What is a physiotherapist?
In a recent study, which examined the market profile of physiotherapists in Canada, the term mobility specialist was used to describe the role of a physiotherapist within a complex Canadian health care system. It was an interesting term to use, and one that has yet to be expanded on and further defined within our health system. However, it did get me thinking as to how a physiotherapist is trained, the effect a physiotherapist can have on mobility, how to bridge the gap in knowledge, and educate Canadians as to what a “mobility specialist” really is. If “physiotherapist” and “mobility specialist” are synonymous… we better show a connection!
The role of a physiotherapist involves working in health, mobility, and rehabilitation. Physiotherapists are trained to understand soft tissue dysfunction, to rehabilitate patients with physical or neurological injury/disease, and to keep the Canadian population moving. However, the rehabilitation and mobility market in Canada is a complex system, with patients interacting with regulated and unregulated health professionals to be physically active or mobile in order to complete activities of daily living, participate in exercise or sport, improve quality of life, or achieve functional independence. The concept of rehabilitation and mobility is vast because of the many suppliers of goods and services that sit in multiple market spaces, straddling the line of publicly funded health providers, private sector business, regulated and unregulated health professionals, and the many areas of practice of those offering physical and virtual goods and services. So, let’s be clear on what a physiotherapist does, and how seeing a physiotherapist as a mobility specialist can drastically change your health, function, and quality of life.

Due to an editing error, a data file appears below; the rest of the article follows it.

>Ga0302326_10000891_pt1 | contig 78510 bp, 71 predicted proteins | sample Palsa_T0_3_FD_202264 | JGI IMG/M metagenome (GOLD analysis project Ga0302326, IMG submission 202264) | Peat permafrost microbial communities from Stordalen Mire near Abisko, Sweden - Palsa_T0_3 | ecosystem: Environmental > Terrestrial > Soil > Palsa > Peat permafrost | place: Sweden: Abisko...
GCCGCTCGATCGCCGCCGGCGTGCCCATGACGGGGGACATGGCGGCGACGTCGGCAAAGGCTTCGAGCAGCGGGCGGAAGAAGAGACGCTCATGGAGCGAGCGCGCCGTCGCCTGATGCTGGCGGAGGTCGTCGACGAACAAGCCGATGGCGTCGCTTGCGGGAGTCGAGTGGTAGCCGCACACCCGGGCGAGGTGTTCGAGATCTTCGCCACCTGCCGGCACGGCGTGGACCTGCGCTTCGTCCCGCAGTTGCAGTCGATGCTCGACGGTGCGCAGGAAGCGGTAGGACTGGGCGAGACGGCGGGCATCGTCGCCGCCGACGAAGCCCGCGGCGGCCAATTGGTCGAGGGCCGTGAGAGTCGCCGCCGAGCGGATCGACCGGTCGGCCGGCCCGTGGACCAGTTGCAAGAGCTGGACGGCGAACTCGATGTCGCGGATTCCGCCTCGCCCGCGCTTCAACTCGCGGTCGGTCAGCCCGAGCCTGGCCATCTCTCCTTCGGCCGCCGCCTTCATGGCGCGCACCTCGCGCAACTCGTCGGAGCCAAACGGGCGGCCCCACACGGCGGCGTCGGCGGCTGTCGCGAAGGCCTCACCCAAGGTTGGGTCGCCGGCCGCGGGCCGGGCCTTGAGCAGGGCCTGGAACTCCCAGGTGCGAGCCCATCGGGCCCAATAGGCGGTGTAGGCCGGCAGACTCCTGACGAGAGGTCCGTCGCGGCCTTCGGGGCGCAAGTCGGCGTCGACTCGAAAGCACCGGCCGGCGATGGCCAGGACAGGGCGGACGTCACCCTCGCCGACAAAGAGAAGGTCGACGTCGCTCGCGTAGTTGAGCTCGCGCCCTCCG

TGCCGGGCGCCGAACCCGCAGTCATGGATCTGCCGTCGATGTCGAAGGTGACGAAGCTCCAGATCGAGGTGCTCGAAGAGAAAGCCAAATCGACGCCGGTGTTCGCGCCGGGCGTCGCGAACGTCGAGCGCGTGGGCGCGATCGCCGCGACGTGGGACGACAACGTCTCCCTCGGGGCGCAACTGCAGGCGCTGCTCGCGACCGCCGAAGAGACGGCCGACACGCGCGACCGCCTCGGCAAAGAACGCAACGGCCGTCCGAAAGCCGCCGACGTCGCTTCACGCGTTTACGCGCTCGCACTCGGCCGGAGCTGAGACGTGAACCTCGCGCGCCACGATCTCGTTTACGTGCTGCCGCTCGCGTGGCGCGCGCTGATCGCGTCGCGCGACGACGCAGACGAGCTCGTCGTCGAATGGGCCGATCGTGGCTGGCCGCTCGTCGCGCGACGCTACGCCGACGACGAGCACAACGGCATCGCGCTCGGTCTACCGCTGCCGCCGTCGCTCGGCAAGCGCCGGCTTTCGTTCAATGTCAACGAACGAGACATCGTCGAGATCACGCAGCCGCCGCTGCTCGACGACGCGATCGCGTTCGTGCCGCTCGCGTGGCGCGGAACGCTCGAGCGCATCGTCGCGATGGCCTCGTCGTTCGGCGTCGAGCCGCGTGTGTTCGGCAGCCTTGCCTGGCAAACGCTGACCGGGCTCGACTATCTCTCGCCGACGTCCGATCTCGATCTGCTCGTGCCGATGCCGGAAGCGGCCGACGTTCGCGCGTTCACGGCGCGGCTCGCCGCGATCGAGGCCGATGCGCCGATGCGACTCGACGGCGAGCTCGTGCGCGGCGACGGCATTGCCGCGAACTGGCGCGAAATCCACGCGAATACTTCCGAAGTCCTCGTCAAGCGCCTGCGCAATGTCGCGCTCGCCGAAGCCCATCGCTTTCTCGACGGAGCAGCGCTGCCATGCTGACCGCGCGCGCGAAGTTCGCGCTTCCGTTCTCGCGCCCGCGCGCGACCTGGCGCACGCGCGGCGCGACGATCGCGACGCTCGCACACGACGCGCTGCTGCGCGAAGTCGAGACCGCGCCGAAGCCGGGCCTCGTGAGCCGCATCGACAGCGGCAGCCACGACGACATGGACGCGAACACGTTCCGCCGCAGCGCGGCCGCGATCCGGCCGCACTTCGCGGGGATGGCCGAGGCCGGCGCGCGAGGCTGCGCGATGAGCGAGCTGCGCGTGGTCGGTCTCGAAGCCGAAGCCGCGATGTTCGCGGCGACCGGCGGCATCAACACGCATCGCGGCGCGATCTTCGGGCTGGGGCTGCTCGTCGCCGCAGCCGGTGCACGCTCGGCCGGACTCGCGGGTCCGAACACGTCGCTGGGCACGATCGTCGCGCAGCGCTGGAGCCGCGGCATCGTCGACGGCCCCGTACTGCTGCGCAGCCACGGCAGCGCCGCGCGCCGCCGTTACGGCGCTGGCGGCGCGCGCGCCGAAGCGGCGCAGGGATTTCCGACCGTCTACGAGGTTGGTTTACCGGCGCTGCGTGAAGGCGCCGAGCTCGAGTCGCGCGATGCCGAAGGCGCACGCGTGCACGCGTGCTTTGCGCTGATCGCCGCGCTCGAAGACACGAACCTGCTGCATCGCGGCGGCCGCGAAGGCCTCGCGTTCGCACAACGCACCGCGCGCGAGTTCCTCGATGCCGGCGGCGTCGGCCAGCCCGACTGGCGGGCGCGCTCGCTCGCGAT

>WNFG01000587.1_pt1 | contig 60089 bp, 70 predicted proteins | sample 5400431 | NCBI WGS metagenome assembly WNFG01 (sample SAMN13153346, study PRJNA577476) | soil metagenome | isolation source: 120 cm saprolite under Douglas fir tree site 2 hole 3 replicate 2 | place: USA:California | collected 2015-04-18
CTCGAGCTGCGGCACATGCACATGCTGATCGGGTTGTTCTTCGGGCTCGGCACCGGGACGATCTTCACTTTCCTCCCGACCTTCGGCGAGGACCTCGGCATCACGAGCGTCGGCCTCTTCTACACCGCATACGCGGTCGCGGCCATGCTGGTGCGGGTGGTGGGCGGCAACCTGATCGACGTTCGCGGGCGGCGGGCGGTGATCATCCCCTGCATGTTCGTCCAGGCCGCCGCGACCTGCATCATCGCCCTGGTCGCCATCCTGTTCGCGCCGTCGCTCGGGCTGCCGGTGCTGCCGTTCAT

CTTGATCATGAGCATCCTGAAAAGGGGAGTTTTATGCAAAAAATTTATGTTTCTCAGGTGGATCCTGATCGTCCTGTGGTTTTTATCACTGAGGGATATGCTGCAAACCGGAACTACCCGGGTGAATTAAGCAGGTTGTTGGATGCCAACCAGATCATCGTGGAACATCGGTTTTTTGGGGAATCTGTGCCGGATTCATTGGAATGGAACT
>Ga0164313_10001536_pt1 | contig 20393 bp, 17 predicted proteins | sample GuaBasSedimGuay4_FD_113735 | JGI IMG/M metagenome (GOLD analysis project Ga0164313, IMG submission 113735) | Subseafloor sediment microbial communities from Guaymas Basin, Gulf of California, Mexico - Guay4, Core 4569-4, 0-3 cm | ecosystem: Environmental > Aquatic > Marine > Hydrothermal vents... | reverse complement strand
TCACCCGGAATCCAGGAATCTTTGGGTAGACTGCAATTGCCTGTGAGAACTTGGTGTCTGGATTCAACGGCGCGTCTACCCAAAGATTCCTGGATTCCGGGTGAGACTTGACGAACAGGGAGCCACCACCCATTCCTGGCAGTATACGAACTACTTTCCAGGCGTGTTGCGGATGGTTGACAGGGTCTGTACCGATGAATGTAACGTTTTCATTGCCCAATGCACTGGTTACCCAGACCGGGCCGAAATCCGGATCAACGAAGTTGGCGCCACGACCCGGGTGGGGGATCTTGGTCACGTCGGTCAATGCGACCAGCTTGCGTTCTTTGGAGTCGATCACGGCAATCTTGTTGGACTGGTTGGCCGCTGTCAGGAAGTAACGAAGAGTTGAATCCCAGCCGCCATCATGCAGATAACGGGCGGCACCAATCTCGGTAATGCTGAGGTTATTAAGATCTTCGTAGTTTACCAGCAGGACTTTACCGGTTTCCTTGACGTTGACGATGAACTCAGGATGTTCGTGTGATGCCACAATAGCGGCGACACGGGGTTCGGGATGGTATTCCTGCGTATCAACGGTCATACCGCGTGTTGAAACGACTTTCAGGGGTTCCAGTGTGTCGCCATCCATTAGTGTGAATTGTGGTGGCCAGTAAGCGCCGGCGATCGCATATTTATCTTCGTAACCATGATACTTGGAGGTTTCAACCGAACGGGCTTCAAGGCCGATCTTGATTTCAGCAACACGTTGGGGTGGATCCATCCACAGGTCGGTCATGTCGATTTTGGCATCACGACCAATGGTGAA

To become a physiotherapist, you must obtain a MSc degree in Physical Therapy. To become registered and be in good standing with the College of Physiotherapists, practitioners must obtain a license to practice. A physiotherapist is able to and is trained to assess, manage, diagnoses, and treat injury/disease/chronic pain/anatomical abnormality/illness that effects a patients mobility. Mobility includes, but is not limited to- walking, running, driving, eating, movement, dancing, cooking, personal hygiene and parenting. Lack of mobility or pain with mobility affects ones activities of daily living, quality of life, and independence. A physiotherapist uses their education in anatomy, physiology, exercise training principles, neurological anatomy, and psychology to assess, diagnosis, treat and manage any and all conditions which may effect ones mobility. A physiotherapist can help patients get back to what they need, want, and love to do, by addressing the body symptoms, muscle impairments, joint issues, and optimizing functional movements.
A physiotherapist can get you back on your feet!
And perhaps we have to start thinking of physiotherapy = mobility= functionality… and therefore take the term mobility specialist one step further to… specialists in returning to function.